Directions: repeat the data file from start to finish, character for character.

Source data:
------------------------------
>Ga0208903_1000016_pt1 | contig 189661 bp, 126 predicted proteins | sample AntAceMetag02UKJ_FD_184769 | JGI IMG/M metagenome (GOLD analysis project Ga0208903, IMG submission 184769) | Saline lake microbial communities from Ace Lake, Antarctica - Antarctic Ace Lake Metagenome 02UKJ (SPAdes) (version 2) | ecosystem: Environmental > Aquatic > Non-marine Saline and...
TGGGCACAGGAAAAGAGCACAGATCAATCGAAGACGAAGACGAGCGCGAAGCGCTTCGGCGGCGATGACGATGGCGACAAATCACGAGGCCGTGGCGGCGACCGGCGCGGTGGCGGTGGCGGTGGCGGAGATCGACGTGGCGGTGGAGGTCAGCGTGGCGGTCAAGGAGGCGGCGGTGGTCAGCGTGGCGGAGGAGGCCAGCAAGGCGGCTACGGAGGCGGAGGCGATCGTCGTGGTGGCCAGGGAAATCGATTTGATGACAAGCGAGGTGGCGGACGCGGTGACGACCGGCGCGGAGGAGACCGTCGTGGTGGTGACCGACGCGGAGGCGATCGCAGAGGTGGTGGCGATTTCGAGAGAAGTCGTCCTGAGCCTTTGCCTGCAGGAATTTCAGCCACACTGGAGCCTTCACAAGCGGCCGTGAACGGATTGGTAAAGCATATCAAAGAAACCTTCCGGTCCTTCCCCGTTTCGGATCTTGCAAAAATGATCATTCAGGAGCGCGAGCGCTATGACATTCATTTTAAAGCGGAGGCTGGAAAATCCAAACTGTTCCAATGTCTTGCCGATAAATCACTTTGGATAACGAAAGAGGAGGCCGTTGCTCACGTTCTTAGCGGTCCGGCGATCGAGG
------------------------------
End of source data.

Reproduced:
>Ga0208903_1000016_pt1 | contig 189661 bp, 126 predicted proteins | sample AntAceMetag02UKJ_FD_184769 | JGI IMG/M metagenome (GOLD analysis project Ga0208903, IMG submission 184769) | Saline lake microbial communities from Ace Lake, Antarctica - Antarctic Ace Lake Metagenome 02UKJ (SPAdes) (version 2) | ecosystem: Environmental > Aquatic > Non-marine Saline and...
TGGGCACAGGAAAAGAGCACAGATCAATCGAAGACGAAGACGAGCGCGAAGCGCTTCGGCGGCGATGACGATGGCGACAAATCACGAGGCCGTGGCGGCGACCGGCGCGGTGGCGGTGGCGGTGGCGGAGATCGACGTGGCGGTGGAGGTCAGCGTGGCGGTCAAGGAGGCGGCGGTGGTCAGCGTGGCGGAGGAGGCCAGCAAGGCGGCTACGGAGGCGGAGGCGATCGTCGTGGTGGCCAGGGAAATCGATTTGATGACAAGCGAGGTGGCGGACGCGGTGACGACCGGCGCGGAGGAGACCGTCGTGGTGGTGACCGACGCGGAGGCGATCGCAGAGGTGGTGGCGATTTCGAGAGAAGTCGTCCTGAGCCTTTGCCTGCAGGAATTTCAGCCACACTGGAGCCTTCACAAGCGGCCGTGAACGGATTGGTAAAGCATATCAAAGAAACCTTCCGGTCCTTCCCCGTTTCGGATCTTGCAAAAATGATCATTCAGGAGCGCGAGCGCTATGACATTCATTTTAAAGCGGAGGCTGGAAAATCCAAACTGTTCCAATGTCTTGCCGATAAATCACTTTGGATAACGAAAGAGGAGGCCGTTGCTCACGTTCTTAGCGGTCCGGCGATCGAGG